My books tend to be driven by logic and for the most part are written in the old fashioned beginning, middle and end way. As I write biographies as though they were novels intuition plays a part in thinking up the conversations that people might have had in a given situation. My books are strictly factual but obviously there is no record of what people said to each other unless a conversation is reported in an autobiography, so I have to make those up as with descriptions of clothes and places, though they are based on general reading around the subject.

Do you proofread/edit all your own books or do you get someone to do that for you?

I do my own proof reading, editing and publishing. After my first book I gave up on traditional publishers – too slow and too uninterested to market effectively.

Tell us about the cover/s and how it/they came about.

All my book cover are designed by me. Battle in Iraq shows a photo of my grandfather against a map of Iraq. On the back is a picture of the ship he was on when captured. It gives some clue as to wheat the book is about. Adelina Patti shows a portrait of the singer by Winterhalter. Wilderness & Paradis has a picture of an oriental rug of the type used to frame a doorway. It hangs in my dining room while on the back is a photo I took of a window at the Grand Mosque in Dubai. I wanted to give the atmosphere of the book from the very start.

What are some ways in which you promote your work? Do you find that these add to or detract from your writing time?

I am on Twitter and I also have a blog but find I have little time for them. I try to “tweet” about once a week and find it does often result in a small flurry of sales.

How do you market your books? My last two books are on sale through ebooks on Amazon and I sell copies myself at book fairs and when I give talks or lectures. My first book Battle in Iraq is available from the publishers ibtauris.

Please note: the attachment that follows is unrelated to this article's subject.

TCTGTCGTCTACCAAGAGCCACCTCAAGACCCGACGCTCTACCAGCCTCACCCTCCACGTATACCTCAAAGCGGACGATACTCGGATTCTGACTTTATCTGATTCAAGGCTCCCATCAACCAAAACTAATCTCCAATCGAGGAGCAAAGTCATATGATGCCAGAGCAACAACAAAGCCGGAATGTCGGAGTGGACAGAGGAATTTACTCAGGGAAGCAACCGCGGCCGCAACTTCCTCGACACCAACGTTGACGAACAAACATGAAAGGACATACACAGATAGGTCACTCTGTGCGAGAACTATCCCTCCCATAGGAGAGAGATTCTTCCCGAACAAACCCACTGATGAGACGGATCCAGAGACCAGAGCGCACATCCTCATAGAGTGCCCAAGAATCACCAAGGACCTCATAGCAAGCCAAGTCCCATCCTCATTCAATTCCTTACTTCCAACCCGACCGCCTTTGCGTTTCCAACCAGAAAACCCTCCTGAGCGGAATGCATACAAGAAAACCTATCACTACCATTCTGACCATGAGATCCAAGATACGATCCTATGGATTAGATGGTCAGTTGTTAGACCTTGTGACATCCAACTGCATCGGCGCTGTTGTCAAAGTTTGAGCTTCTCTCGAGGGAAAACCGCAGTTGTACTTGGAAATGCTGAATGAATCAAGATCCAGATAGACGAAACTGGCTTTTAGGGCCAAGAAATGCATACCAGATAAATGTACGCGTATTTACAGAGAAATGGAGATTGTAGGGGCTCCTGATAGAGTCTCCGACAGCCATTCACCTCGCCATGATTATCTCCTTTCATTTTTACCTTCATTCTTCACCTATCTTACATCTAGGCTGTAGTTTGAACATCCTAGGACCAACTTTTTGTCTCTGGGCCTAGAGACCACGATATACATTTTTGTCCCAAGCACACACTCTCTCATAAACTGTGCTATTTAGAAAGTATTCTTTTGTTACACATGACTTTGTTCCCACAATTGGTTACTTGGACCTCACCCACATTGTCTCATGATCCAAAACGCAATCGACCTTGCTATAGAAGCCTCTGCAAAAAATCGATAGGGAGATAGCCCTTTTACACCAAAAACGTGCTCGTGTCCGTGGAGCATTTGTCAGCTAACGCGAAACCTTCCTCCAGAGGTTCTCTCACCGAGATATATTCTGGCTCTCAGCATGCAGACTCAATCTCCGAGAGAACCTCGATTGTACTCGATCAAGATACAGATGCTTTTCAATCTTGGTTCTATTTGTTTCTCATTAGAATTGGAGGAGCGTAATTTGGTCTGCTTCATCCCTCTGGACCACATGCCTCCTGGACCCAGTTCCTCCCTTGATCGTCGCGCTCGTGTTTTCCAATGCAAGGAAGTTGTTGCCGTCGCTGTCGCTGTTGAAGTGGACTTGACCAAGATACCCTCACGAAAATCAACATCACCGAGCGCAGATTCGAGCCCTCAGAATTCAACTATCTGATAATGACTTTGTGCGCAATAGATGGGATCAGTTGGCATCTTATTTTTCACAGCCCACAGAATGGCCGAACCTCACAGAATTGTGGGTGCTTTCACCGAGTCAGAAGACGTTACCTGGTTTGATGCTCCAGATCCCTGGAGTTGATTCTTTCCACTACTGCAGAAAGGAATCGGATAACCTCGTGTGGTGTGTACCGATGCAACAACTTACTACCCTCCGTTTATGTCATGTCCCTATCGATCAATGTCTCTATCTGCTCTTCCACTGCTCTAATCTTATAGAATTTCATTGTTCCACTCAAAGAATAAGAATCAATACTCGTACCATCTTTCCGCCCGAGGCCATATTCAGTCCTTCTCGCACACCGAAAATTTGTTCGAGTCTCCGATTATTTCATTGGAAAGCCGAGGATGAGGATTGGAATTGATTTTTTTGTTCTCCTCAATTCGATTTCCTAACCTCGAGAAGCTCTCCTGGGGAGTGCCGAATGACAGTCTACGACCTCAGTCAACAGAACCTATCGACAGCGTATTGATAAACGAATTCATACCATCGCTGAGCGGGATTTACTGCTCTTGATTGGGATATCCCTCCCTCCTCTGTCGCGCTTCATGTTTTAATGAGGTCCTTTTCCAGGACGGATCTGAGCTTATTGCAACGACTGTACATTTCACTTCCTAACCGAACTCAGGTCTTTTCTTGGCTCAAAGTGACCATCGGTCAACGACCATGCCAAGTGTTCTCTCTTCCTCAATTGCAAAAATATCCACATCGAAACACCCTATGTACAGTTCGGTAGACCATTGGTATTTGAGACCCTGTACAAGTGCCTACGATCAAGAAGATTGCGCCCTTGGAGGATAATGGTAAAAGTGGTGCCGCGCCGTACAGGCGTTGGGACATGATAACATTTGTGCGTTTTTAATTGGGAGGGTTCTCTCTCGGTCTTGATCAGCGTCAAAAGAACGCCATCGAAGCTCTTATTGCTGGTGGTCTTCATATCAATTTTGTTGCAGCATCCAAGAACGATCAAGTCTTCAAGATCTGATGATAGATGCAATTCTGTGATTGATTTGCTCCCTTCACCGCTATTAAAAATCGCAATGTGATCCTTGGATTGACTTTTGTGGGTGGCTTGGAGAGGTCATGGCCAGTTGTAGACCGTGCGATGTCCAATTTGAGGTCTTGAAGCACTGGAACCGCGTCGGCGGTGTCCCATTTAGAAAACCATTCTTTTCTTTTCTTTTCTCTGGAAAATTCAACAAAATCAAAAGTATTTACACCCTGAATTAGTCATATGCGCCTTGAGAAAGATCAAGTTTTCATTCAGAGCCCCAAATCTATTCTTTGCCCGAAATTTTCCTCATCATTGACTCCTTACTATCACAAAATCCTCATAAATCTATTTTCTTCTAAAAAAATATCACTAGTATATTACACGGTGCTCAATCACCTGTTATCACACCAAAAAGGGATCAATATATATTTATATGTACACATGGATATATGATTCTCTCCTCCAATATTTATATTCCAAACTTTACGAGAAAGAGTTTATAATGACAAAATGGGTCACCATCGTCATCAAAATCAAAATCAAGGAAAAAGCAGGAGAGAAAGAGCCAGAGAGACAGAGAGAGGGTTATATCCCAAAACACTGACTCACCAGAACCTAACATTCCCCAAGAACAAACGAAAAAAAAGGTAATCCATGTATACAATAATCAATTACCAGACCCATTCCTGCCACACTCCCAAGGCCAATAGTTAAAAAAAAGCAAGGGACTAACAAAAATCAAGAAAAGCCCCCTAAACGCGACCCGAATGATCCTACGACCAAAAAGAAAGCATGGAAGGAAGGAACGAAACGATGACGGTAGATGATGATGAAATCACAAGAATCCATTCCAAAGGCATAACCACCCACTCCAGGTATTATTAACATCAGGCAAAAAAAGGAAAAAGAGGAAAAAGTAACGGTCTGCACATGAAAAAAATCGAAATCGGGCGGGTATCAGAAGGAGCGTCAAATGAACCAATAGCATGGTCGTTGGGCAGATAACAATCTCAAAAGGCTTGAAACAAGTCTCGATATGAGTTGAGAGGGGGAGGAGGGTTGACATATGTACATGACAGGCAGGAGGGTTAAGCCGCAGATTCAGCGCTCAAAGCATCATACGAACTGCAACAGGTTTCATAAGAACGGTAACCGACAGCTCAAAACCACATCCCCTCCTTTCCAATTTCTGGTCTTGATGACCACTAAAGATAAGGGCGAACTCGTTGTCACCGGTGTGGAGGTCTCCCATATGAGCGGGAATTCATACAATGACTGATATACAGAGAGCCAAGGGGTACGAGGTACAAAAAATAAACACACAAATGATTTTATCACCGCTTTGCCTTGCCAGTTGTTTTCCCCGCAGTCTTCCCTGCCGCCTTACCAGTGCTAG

What do you like to read in your free time?

I like to try new books, I enjoyed “The Girl on the Train” and also “Night Train to Lisbon”. I do mostly read fiction though my own books are non-fiction. “The Time Travellers Wife” struck me as similar to my own life being married to a man who is away working a great deal – not that he comes home naked, just the way he may be away for weeks and then suddenly parachutes back into my life and turns my routine upside down.

What is your favourite film and why?

Casablanca is the best film ever made. It is one of the most quoted because of its succinct and punchy lines. All its characters are so very vividly created and evoke immediate sympathy.

What is your role in the writing community?

I have given talks based on my writing. I help to run a creative writing group in Pembroke Dock

What projects are you working on at the present?

I am beginning research on women aviators as part of a plan to write a collection of mini biographies again. after that I feel I would really like to try my hand at fiction.